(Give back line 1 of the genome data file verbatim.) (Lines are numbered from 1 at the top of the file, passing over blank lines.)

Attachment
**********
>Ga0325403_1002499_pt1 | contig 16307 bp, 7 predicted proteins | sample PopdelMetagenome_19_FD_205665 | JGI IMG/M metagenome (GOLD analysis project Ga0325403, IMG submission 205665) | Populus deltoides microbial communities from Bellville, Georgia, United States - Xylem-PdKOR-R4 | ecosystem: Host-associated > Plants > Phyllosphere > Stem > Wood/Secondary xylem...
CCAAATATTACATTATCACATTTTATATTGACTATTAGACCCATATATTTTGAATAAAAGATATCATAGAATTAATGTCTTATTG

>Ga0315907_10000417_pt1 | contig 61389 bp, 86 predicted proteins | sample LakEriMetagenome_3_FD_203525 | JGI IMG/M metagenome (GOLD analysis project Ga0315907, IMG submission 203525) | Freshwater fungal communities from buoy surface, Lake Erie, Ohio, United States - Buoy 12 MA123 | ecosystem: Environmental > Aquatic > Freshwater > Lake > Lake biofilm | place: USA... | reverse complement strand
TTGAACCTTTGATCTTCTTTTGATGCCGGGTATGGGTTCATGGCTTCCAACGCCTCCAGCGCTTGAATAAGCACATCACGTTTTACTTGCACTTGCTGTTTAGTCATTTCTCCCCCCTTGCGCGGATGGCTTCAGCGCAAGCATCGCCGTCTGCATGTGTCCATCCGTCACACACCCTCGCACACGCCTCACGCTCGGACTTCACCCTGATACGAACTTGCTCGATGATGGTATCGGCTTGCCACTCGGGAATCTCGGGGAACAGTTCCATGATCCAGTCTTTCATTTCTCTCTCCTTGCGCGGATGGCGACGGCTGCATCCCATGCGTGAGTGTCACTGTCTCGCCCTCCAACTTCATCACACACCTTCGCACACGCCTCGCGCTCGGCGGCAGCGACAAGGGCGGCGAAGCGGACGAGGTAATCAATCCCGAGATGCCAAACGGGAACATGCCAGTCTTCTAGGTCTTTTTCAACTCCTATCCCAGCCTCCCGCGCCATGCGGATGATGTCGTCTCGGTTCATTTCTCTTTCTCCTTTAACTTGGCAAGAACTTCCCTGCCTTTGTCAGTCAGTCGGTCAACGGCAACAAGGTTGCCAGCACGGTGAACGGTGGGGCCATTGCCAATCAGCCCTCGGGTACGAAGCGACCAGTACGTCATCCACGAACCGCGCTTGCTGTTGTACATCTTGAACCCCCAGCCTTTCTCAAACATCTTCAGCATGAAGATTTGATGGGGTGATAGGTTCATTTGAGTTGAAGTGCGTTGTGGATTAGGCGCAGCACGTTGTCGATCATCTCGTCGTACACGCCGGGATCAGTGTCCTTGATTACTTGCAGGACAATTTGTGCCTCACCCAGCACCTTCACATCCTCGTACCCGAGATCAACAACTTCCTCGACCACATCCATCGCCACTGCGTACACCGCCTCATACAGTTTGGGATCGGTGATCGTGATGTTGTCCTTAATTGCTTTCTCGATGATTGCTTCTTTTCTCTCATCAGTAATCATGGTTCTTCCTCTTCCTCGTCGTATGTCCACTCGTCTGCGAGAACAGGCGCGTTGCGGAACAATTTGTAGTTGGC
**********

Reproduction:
>Ga0325403_1002499_pt1 | contig 16307 bp, 7 predicted proteins | sample PopdelMetagenome_19_FD_205665 | JGI IMG/M metagenome (GOLD analysis project Ga0325403, IMG submission 205665) | Populus deltoides microbial communities from Bellville, Georgia, United States - Xylem-PdKOR-R4 | ecosystem: Host-associated > Plants > Phyllosphere > Stem > Wood/Secondary xylem...